"I can't stress (enough) the importance of seeing a psychiatrist, of medication," she said. "It's so needed. You need a positive attitude, but you also need the medication."
After she left in-patient care, she attended an intensive eight-week outpatient program that included the specialized young adult services added in April.
She learned coping techniques, did individual and group therapy, examined her core values, and worked to break down her big goals into more manageable parts. There was coaching focused on the particular needs of young people exiting school. Now she's sending out resumes for bartending and waitressing jobs, dating, planning to return to her coursework this winter and even painting again – a passion she gave up during her darkest days.
"Thanks to the (outpatient mental health) program, I would say that I'm totally better now," she said. "It's like a 360-degree turnaround. I just feel like I have this new sense of purpose and positive attitude about life."
Rates of major depression in young adults rose from 8.1% to 13.2% between 2005 and 2017, according to Twenge's study, while the rate in adolescents rose from 8.7% to 13.2%. Rates of serious psychological distress and suicidal behavior also increased for young adults, with less consistent and weaker increases in older adults (26 and over).
Smith believes that a big part of the explanation lies in the societal pressure to achieve academically and professionally.
"Every few years or so, the standard gets raised: You have to be this good. You have to have this amount of education. You either work your butt off and get a great GPA, or you're kind of just in that group of 'average.' And most of the people in that average group don't get those big, high-end jobs," she said.
James, the NAMI executive, said destigmatization may be freeing more people to seek help: "My hope is there's more mental health literacy."
Twenge doesn't think destigmatization is playing a major role in the increase in depression; she points out that people aren't just reporting depression at higher levels; they're attempting suicide at higher rates, a finding that reflects emergency room visits, not a willingness on the part of the individual to disclose an illness.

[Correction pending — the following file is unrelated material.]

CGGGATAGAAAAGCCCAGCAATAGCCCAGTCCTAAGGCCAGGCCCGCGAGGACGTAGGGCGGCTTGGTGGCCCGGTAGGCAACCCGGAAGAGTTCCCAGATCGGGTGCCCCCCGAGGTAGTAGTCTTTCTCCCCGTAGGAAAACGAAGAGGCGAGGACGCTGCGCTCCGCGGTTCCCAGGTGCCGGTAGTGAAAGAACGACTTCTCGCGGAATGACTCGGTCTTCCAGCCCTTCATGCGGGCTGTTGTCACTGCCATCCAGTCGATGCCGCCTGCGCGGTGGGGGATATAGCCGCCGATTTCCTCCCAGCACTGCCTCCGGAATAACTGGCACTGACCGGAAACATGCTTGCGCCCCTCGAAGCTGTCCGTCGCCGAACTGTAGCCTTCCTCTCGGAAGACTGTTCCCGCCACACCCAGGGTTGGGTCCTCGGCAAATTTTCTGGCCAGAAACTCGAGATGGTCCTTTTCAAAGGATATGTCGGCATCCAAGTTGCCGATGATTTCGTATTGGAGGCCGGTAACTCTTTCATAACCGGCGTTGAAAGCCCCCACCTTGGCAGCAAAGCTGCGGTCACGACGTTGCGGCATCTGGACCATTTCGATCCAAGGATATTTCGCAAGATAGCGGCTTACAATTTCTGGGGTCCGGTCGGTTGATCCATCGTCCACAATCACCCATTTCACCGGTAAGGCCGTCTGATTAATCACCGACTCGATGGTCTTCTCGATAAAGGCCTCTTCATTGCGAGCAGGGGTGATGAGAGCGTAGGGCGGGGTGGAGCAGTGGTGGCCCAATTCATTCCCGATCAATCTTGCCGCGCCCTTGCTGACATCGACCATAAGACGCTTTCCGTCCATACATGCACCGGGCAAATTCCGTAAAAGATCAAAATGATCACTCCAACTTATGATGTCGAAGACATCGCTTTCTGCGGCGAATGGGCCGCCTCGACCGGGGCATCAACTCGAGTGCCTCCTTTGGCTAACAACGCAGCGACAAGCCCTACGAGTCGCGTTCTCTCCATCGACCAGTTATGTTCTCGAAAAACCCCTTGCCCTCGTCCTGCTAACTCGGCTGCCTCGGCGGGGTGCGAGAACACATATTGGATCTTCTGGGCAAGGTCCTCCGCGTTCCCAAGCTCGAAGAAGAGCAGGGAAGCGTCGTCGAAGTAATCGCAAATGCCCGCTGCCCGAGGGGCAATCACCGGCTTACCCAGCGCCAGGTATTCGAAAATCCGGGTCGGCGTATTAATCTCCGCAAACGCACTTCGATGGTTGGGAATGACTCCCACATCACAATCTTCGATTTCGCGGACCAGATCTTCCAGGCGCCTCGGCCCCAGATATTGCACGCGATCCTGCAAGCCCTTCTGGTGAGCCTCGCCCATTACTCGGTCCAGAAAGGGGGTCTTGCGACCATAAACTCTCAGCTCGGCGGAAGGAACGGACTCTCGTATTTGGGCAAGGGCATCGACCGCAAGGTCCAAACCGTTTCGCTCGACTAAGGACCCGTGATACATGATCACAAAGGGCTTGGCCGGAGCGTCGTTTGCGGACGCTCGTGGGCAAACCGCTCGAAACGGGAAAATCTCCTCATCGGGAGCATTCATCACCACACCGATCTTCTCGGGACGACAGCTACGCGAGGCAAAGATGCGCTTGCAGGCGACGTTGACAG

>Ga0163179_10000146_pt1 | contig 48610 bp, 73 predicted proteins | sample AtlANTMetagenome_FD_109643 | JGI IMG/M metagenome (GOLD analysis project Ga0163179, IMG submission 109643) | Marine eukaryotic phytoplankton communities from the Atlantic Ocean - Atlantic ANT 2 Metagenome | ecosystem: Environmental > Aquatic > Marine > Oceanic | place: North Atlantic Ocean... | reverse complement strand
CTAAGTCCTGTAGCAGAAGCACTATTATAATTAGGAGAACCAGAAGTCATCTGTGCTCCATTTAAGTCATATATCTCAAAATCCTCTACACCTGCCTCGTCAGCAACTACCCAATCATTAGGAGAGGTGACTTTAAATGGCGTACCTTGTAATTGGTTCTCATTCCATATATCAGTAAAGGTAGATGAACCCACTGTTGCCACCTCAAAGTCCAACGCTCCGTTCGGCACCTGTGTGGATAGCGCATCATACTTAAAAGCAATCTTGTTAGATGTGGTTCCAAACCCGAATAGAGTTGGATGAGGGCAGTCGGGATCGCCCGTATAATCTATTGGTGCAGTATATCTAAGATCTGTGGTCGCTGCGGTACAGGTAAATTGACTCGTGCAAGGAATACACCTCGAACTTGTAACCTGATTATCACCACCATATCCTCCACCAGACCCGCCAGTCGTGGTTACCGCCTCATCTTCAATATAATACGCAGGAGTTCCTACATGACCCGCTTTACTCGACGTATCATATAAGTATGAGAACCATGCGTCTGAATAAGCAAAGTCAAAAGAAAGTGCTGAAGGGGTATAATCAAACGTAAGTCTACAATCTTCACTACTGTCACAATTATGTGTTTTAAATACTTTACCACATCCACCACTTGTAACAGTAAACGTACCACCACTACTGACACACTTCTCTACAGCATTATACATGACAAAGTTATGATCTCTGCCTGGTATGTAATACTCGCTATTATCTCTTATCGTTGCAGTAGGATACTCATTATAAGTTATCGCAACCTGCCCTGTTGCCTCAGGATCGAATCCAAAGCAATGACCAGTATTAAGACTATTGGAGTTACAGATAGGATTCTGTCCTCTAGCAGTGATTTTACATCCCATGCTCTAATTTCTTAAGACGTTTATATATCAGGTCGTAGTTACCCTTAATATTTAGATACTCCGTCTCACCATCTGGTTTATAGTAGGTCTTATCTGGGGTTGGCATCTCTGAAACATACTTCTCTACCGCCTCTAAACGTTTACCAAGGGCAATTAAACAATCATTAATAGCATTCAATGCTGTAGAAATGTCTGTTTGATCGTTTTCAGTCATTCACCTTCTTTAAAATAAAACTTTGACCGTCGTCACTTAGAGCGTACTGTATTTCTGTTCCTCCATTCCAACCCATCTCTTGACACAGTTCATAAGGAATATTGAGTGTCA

Twenge also questions the "societal pressure" explanation.
She said pressure to achieve has long been a factor in some small corners of society, but studies indicate that for the vast majority of young people, rising academic expectations aren't the issue. She said eighth graders actually spend less time on homework than in the 1990s, and high school seniors spend about the same amount of time on homework as they did in the 1990s.
Twenge said the most likely explanation is the rise of smartphones and social media.
The problem with smartphones and social media isn't just the activity itself; it's what screen time replaces, she said. Exercise is linked to lower rates of depression, as is spending time with other people face-to-face, she said, and not getting enough sleep is a major risk factor for mood disorders such as depression.
Teens and entering college students spend an hour less per day on face-to-face socializing than young people in the 1980s, and there has been a sharp increase in loneliness since the 1980s, according to a 2019 study co-authored by Twenge in the Journal of Social and Personal Relationships.
Smith said that she's a big advocate for mental health services, and she hopes her story encourages young people to seek the help they need.
Asked to describe her life now, she smiled: She's calm, she said.
"I've always been this racing-thought kind of person. I've always been like, 'We've got to do this! We've got to do that! What comes next?' For the first time in my life, I feel like I can sit down and breathe and feel like I can be grounded. I feel like I can be anyone I want to be, because I have that sense of calmness, that sense of reassurance."